What Is Cartilage and Why Is It Relevant to Osteoarthritis?
Cartilage, the smooth, rubber-like tissue found in crucial places throughout our body, cushions our bones from rubbing up against one another. This special tissue, which doesn’t contain any nerves or blood vessels, helps our bones glide smoothly, hence why it’s absolutely crucial for our joints.
But while our bodies contain cartilage in many places, not all cartilage is created equal. For instance, the cartilage found in your ear and nose isn’t the same as the cartilage in your knee joint. Not only do they have different purposes, the cartilage in your ear is much more flexible and elastic, while joint cartilage, also called hyaline or articular cartilage, is much more rigid. When that knee joint cartilage breaks down, it causes pain, swelling, and reduced range of motion, which ultimately results in osteoarthritis – something you won’t experience in your nose or ears.
Osteoarthritis has historically been referred to as “wear-and-tear” arthritis, as many believed it was caused by the slow weathering down of cartilage over time. However, doctors now understand that osteoarthritis is caused by many factors, including genetics, injury, weight, and overuse.
All of those factors can and do contribute to the breakdown of cartilage and the development of osteoarthritis. For many people who suffer from this chronic condition, the question remains: Is there a way to restore this cartilage back to its fully functional form? And if there is, can it be accomplished via injections, or is there some other nonsurgical way?
Can I Grow Back Lost or Damaged Cartilage in My Knee?
For your body, the process of repairing damaged cartilage isn’t the same as healing a cut, scrape or break. Since cartilage contains no blood, your body can’t promote regeneration with the usual methods. In response, doctors have innovated multiple treatments to help this process, but it only works for patients with healthy joints. Two common treatments include:
- Microfracturing — Surgeons pierce holes in the bone below cartilage. This forms a blood clot that promotes healing and produces fibrocartilage, a type of cartilage less durable than joint cartilage that doesn’t naturally occur in knee joints.
- Scaffolding — Surgeons “scaffold” or layer cells that produce cartilage and incubate them outside of the body. Doctors then place these cells in a damaged joint, and they stimulate cartilage growth.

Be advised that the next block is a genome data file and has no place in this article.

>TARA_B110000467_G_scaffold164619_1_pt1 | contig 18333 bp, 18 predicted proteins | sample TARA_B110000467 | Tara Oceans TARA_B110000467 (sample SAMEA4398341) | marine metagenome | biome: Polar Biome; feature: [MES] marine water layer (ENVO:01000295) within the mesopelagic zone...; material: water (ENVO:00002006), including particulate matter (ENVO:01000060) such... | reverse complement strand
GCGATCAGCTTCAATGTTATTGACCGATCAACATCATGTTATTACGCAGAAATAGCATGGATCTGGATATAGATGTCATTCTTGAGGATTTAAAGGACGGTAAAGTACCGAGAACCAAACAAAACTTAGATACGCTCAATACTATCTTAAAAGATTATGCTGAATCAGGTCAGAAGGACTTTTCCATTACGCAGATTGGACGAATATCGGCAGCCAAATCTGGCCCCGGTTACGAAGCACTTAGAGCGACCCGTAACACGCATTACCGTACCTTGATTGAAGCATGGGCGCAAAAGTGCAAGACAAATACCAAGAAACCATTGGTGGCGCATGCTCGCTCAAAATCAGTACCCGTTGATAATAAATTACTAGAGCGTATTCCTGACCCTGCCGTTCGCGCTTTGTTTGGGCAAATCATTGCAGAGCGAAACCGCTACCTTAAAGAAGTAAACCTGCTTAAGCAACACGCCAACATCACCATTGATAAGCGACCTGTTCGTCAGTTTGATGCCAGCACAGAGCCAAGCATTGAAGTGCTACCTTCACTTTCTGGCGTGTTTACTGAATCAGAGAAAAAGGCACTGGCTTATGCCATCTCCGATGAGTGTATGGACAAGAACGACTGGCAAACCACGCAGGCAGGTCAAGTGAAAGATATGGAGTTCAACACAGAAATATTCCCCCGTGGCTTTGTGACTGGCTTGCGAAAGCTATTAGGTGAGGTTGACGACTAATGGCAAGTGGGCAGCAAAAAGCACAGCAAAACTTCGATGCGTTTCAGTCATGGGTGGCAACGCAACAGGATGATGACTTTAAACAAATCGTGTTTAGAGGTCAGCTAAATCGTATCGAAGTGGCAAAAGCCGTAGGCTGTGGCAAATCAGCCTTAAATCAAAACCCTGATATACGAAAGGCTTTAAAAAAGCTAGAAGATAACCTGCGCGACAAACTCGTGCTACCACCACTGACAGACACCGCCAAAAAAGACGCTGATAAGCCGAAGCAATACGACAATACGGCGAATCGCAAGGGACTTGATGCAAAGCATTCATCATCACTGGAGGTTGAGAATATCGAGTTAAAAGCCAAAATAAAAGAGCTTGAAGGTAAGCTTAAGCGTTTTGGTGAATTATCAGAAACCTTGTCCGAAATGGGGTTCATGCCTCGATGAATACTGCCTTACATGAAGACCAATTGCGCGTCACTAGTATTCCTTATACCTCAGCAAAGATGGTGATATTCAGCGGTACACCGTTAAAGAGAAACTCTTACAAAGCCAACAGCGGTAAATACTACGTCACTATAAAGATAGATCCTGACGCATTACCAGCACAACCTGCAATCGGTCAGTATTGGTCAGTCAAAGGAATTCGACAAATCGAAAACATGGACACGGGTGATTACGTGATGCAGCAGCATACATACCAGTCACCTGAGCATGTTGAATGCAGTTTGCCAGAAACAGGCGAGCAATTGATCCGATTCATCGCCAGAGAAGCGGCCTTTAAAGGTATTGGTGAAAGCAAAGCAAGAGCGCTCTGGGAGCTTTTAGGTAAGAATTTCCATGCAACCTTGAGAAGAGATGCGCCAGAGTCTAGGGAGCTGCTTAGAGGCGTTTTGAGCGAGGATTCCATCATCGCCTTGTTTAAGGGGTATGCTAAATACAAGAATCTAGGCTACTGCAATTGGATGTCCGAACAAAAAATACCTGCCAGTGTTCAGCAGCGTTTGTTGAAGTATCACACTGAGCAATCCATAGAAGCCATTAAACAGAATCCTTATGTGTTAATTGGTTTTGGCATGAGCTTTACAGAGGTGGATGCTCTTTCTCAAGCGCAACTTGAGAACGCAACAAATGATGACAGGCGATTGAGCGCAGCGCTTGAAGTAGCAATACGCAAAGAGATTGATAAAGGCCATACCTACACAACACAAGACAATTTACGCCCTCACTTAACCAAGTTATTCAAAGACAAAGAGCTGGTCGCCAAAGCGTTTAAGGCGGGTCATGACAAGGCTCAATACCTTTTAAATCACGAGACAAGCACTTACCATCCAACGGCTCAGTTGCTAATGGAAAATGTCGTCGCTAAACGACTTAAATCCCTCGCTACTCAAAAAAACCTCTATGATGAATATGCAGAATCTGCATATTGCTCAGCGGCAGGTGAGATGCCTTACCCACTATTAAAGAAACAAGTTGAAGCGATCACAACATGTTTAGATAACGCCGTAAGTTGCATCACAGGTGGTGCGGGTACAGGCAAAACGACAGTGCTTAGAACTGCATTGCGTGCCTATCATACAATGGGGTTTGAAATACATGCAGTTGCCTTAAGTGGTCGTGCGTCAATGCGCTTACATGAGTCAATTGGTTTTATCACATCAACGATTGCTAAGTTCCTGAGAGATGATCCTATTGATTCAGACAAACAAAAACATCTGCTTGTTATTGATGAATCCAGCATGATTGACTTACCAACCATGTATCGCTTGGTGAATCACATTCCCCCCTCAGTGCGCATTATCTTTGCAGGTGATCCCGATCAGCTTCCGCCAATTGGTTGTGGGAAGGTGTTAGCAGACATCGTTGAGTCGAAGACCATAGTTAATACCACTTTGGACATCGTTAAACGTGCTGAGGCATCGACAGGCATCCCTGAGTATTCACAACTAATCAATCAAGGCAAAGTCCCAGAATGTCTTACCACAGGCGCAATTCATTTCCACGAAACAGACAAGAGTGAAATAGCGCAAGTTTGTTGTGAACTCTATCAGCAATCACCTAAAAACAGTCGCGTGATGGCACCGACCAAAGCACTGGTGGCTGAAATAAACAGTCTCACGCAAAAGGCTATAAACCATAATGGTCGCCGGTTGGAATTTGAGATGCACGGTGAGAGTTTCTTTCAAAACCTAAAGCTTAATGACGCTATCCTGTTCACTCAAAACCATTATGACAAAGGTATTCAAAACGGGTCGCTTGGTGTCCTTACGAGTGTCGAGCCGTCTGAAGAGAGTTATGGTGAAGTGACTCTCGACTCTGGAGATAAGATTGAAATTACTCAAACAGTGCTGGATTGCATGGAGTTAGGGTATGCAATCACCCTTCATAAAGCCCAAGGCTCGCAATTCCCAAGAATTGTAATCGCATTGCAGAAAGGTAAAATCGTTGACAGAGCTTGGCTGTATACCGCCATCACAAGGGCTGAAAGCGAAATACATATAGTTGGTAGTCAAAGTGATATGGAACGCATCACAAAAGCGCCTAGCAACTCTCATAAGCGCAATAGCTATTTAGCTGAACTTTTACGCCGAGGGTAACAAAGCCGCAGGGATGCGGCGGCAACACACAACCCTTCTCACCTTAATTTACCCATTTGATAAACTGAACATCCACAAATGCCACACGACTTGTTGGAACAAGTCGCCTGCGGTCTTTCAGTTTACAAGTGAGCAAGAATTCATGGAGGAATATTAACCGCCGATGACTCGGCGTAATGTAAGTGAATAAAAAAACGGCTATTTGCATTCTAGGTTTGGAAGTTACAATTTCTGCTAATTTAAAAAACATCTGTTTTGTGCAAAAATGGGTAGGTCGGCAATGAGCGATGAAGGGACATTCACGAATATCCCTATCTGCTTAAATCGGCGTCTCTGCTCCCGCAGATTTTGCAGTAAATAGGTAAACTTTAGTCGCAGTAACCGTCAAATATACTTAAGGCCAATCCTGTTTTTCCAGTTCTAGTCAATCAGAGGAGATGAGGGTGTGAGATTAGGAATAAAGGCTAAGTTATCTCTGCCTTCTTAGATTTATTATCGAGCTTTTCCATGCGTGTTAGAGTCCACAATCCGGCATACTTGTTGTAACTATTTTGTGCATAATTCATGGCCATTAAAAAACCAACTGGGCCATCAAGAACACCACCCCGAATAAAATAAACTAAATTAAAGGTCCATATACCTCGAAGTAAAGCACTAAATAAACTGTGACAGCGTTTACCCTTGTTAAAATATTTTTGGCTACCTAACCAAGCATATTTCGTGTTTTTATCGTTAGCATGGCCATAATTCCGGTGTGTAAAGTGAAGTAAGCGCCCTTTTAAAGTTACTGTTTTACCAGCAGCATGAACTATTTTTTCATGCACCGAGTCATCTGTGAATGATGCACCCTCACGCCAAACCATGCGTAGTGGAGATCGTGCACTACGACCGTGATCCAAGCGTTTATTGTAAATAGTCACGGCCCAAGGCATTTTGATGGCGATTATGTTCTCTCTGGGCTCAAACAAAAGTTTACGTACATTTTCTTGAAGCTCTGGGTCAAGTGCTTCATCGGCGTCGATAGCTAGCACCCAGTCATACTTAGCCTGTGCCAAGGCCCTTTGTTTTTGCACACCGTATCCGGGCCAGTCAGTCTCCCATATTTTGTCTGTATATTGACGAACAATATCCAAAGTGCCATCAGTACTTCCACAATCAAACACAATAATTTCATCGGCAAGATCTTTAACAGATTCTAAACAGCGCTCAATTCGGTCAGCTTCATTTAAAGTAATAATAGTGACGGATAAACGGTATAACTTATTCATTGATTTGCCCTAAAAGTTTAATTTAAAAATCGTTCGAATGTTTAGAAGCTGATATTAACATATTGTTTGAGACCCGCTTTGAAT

To reiterate, these treatments, among the other current ones being employed, are only recommended for patients with healthy joints who have a small area of damaged cartilage. Unfortunately, there are no known surgical or nonsurgical options for patients with osteoarthritis to regenerate lost cartilage in their joints.
But you do have some options.
Is It Possible for Osteoarthritis Patients to Regenerate Cartilage?
Osteoarthritis is a chronic disease that currently has no cure, and there is currently no FDA-approved injection, treatment, or surgery that can effectively replace the broken-down cartilage in the joints of osteoarthritis patients. However, we are hopeful that modern regenerative medical practices will procure an effective way to treat and cure arthritis.
Until that time, there are treatments that directly address the pain felt by cartilage loss due to osteoarthritis. Doctors found that viscosupplementation, or gel knee shots, eases the knee pain of osteoarthritis by serving as the lubricant between the cartilage.
Viscosupplementation Helps with Osteoarthritis Pain
Our bodies produce a thick, gel-like substance called synovial fluid that keeps our joints lubricated and properly functioning. Synovial fluid contains a substance called hyaluronan that increases the viscosity and lubricating properties of the fluid. It works in conjunction with cartilage to ensure your joints function smoothly, as it seeps into microcavities and nonconformities in your cartilage to reduce the friction and pain of grinding joints. However, as cartilage deteriorates, so does synovial fluid.
That’s why our doctors at Arthritis Relief & Vascular Centers employ viscosupplementation to mitigate the pain associated with osteoarthritis. Although there is no treatment to effectively regenerate lost cartilage, doctors can renew the synovial fluid essential for smooth joints with this FDA-Approved treatment.
What This Means for You and Your Osteoarthritis Treatment
No knee injection or surgery can recover lost cartilage due to osteoarthritis. However, treatments such as viscosupplementation can help reduce the creaking and grinding in your joints, restore function, and lower inflammation. These treatments can slow the progression of your disease and help get you back on your feet.
Want to know which treatment is right for you? Contact Arthritis Relief & Vascular Centers to schedule your free no-obligation screening with one of our physicians to determine if viscosupplementation may help you.